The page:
Higher Education
Recent Grants

Higher Education

The creation of new intellectual resources at colleges and universities is a central theme for much of the Luce Foundation’s work, most of which takes place through thematic programs (such as American Art, Asia, or Theology) or special initiatives. From to time to time, grants are also considered for projects that are in keeping with the Foundation’s purposes but fall outside the boundaries of its other activities.


Many of these grants have sought to strengthen the capacity of the higher education sector, in particular by providing leadership training to a range of constituencies. For example, the Foundation has supported the American Council on Education's and the Council of Independent College’s programs for presidents and other senior leaders in higher education.

The Foundation has focused especially on fostering diversity in higher education—not only among college and university leaders but among the professoriate as well. Recently, California State University at Fullerton launched its Leadership Institute for Tomorrow with help from the Luce Foundation. And the Summit of Women Presidents and Chancellors in Higher Education was convened with the Foundation’s support.

This focus on diversity is also consistent with the goals of the Foundation’s Clare Boothe Luce (CBL) Program, which seeks to support women in science, technology engineering, and math. And, indeed, some of the Foundation’s higher education grants in recent years have advanced the CBL Program’s goals, like support for the Society of STEM Women of Color and a workshop for women in engineering.


Higher education grants have also addressed the Foundation’s commitment to increase America’s capacity for international understanding. A recent conference at the College of William and Mary, for instance, explored the internationalization of US education. Grants to LaGuardia Community College have sought to develop the international leadership potential of promising heritage language speakers at that institution. And the Association of American Colleges and Universities has organized an initiative on general education in a global century with the Foundation’s assistance.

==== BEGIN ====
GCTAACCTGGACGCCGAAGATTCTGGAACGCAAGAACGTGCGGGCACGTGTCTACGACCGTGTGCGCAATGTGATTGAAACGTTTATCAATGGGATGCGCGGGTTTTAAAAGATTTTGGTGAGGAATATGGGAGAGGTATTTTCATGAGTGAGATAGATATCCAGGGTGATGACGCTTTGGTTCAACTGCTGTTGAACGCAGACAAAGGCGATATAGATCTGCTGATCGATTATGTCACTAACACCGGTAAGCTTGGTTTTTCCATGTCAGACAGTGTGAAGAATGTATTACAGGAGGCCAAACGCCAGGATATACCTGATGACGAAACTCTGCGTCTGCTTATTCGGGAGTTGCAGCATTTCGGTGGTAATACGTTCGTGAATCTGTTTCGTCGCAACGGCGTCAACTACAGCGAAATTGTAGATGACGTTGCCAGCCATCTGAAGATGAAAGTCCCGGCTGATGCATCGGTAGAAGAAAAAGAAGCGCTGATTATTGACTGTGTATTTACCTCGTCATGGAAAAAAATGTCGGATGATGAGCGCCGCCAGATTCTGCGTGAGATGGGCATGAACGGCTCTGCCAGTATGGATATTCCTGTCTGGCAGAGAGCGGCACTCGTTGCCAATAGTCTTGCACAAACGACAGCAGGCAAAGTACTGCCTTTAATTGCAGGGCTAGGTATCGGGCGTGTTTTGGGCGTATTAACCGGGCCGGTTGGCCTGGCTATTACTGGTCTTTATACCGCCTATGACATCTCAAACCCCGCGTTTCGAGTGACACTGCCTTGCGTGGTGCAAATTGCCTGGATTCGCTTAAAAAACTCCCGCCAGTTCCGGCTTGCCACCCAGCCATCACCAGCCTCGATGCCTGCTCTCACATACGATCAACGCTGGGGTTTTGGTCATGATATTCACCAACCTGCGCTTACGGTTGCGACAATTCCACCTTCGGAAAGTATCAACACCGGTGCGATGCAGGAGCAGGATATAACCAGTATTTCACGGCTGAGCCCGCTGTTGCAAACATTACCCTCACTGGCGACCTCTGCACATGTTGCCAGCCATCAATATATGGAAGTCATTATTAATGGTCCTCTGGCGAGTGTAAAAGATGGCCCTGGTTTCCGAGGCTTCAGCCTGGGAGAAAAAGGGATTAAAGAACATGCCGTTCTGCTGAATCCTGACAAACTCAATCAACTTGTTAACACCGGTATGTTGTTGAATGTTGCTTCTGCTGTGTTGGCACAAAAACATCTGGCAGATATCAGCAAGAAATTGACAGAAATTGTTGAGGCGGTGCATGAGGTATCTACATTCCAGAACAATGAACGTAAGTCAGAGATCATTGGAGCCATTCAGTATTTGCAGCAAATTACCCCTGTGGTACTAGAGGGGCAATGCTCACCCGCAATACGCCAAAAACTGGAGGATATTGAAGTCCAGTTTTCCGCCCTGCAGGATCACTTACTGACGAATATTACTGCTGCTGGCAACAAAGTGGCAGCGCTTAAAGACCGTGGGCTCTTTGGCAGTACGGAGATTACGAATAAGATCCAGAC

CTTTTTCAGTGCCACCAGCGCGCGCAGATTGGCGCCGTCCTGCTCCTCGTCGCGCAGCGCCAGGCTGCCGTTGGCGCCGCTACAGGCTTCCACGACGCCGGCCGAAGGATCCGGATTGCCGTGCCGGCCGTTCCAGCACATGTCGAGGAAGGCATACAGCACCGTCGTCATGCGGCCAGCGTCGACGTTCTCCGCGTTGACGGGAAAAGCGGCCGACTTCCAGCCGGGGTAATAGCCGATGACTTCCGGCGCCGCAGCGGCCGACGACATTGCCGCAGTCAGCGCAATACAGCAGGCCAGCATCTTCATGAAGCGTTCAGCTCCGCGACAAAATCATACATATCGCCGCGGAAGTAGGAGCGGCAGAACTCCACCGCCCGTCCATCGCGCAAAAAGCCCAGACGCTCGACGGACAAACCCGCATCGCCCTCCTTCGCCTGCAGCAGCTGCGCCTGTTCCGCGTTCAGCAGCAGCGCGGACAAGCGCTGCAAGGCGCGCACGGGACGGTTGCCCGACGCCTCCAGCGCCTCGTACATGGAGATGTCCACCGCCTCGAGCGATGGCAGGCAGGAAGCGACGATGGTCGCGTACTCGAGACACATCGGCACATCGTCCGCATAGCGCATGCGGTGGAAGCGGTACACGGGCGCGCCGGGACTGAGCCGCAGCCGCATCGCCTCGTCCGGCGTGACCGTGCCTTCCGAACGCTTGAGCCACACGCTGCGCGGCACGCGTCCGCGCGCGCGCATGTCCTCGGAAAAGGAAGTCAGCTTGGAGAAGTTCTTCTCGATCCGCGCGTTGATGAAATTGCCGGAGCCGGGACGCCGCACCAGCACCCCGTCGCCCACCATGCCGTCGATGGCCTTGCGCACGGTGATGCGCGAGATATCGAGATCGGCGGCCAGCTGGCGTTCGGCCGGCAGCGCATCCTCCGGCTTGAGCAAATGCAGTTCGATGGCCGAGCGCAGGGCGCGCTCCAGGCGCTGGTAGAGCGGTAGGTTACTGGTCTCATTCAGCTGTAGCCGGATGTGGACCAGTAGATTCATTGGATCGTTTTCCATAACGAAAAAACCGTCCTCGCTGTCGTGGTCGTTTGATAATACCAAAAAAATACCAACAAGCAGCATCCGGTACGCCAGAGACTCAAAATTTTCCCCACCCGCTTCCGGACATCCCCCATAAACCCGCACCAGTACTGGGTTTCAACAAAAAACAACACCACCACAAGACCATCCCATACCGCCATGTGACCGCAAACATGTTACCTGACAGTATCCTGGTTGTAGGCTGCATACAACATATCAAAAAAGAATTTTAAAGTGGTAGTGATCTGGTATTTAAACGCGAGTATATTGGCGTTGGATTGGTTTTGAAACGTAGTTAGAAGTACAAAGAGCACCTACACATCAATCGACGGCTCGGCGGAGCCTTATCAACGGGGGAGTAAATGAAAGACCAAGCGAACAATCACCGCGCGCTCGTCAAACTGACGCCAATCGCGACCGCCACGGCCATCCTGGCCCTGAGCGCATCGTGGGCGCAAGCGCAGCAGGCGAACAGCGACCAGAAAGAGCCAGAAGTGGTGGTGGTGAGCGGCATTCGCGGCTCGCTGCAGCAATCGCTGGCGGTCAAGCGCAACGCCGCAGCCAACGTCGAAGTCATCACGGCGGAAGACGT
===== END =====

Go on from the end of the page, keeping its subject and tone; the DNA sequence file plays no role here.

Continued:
The 75th anniversary of the Luce Foundation presented an opportunity to provide significant grants to higher education institutions consistent with the Foundation’s historic commitments. A major gift to Yale University provides critical resources to the director of the University’s new Jackson Institute for Global Affairs. And a grant to Ewha Woman’s University in the Republic of Korea supports efforts to expand the global perspective and experience of women scientists.

The 75th anniversary commitments carry forward the Foundation’s long history of support for higher education. The Foundation’s very first grant was to a university—Yenching in China. In 1968, the Foundation launched its groundbreaking Luce Professorships program to encourage academic experimentation and creativity and to support interdisciplinary teaching and learning. The program supported 71 professorships at 56 institutions during 40 years of grantmaking, including, most recently, such diverse institutions as Gettysburg College, Princeton University, Bard College, the University of Denver, and the University of Notre Dame, among others.

Letters of inquiry can be submitted at any time of the year by qualified organizations. There is no category for grants to individuals. Inquiries and questions may be addressed to Mr. Sean Buffington.

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The Foundation’s vice president, Sean T. Buffington, serves as program officer for higher education. Buffington has long experience in higher education, having served most recently as president of the University of the Arts in Philadelphia and before that as associate provost at Harvard University.

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